Electrical inspection: Professional electricians can identify any safety issues or electrical deficiencies in your fixer-upper as well as provide tips on future maintenance and preservation of your older home.
Pool inspection: If necessary, bring in a proper inspector to assess all pool and/or hot tub systems and surfaces.
Plan for permits
The permit process for construction projects can be complicated, as it depends on the project's scope and where you live. Fortunately, your contractor is just the expert you need to assist you with this task. Make sure to ask your contractor and/or architect who will handle the permits and how you can be best involved.
Know where you are willing to compromise
Prioritize your needs. First, remodel your must-haves, then worry about your maybes. With a fixer-upper, it may be tempting to do everything immediately because it can feel like it all needs to be done, but starting with critical projects can also give you a better idea of what you could do without. For example, your heart may be set on a farmhouse sink, but after you start your kitchen with the intention of saving the existing cabinets, you may change your mind if the sink requires a cutout.
Don't skimp on materials you want to last for years
When choosing materials and finishes with your contractors, don’t just pick the least expensive options because of their price point. If you expect to live with the remodel for a while, always choose the highest-quality material that fits your budget.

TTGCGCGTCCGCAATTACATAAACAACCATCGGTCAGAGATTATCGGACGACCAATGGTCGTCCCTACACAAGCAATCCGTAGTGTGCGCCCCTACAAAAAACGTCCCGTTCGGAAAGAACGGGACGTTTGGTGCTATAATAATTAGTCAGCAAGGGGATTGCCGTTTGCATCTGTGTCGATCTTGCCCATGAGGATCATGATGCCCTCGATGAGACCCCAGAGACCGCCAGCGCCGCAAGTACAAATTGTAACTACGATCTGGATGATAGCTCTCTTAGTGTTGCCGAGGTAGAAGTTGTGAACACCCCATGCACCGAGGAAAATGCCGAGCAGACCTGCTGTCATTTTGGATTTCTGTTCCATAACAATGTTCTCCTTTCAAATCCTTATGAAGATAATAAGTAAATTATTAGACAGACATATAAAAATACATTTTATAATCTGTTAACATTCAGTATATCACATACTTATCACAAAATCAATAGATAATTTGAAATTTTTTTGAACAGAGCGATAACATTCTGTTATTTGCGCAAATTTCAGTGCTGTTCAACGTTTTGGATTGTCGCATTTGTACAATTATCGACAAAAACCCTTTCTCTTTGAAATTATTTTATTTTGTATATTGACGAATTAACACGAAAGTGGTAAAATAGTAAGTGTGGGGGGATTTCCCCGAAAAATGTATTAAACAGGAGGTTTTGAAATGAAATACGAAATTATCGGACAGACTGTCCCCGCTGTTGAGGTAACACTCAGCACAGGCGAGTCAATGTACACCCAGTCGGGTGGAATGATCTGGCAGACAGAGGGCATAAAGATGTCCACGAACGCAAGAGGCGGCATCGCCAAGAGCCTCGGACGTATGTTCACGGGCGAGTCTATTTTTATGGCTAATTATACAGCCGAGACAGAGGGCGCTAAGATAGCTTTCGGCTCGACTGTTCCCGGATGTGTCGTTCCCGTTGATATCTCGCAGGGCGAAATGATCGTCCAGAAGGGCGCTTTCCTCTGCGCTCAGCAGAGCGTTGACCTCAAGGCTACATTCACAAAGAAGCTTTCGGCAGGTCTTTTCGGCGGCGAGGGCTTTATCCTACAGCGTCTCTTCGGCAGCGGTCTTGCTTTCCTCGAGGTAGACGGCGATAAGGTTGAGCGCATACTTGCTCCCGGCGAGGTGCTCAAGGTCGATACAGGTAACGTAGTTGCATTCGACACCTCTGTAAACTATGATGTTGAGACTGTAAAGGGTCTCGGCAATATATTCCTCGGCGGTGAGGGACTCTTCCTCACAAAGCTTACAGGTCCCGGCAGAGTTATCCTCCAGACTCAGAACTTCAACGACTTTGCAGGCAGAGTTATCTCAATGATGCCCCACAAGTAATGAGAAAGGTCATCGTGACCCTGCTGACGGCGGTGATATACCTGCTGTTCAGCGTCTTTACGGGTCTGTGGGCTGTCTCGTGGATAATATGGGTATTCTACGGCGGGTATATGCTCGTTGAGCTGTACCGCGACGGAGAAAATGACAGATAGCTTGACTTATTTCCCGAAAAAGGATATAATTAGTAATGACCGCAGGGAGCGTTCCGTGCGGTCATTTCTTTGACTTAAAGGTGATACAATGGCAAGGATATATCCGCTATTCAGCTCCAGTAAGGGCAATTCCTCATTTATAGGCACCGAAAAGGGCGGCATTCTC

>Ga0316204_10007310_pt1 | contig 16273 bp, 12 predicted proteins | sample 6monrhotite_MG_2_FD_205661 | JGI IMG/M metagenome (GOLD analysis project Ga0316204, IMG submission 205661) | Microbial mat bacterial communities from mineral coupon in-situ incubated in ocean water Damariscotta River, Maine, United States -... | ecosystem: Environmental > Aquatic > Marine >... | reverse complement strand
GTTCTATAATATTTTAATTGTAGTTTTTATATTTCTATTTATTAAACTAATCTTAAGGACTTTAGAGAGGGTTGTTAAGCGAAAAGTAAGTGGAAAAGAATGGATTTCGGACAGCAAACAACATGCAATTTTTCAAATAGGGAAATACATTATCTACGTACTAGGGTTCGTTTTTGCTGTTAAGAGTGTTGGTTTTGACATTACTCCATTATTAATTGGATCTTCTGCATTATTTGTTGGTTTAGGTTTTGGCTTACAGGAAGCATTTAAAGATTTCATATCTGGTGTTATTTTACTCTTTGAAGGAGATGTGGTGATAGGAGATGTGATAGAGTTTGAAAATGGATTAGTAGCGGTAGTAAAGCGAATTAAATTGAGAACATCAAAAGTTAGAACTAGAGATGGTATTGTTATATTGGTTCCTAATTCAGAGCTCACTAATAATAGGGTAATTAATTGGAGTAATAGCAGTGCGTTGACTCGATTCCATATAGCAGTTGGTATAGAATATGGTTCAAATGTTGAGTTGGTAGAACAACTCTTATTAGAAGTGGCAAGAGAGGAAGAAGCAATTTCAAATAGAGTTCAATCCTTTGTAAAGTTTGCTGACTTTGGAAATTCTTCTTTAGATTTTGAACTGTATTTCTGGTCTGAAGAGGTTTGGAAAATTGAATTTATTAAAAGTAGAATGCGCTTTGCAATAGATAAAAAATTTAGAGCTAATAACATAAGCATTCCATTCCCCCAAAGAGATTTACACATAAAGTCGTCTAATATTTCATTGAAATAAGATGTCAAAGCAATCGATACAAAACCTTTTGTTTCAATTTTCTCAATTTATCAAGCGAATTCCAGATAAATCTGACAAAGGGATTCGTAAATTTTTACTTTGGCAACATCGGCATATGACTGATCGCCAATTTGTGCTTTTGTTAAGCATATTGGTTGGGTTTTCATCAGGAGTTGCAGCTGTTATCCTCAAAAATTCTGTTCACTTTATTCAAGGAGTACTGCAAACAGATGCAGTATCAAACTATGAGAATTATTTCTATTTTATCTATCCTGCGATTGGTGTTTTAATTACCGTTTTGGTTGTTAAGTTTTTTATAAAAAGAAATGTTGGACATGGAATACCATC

Similarly, you don't want to skimp on quantity. Even when buying your own DIY supplies, always include a buffer for mismeasurement and breakage. Not only is it a hassle to return to the store, but you could also end up with a mismatched lot color—or worse, your item could be discontinued. The best practice is to overbuy, especially if the supplier has a good return policy.
Tackle projects simultaneously
If you are planning to take on multiple projects, try to complete some at the same time. Working in multiple rooms simultaneously will be the best use of time for everyone involved. Work with your contractor closely to determine the best strategy, like allowing the flooring to be installed in one room while painting or replacing windows in another.
While there’s no such thing as a perfect fixer-upper (that’s sort of the point, right?), it’s important to find the fixer-upper that's right for you, your budget and your lifestyle. Just be realistic before taking the leap. Fixing up an old house isn’t for everyone, but it can be a very rewarding experience if you plan ahead.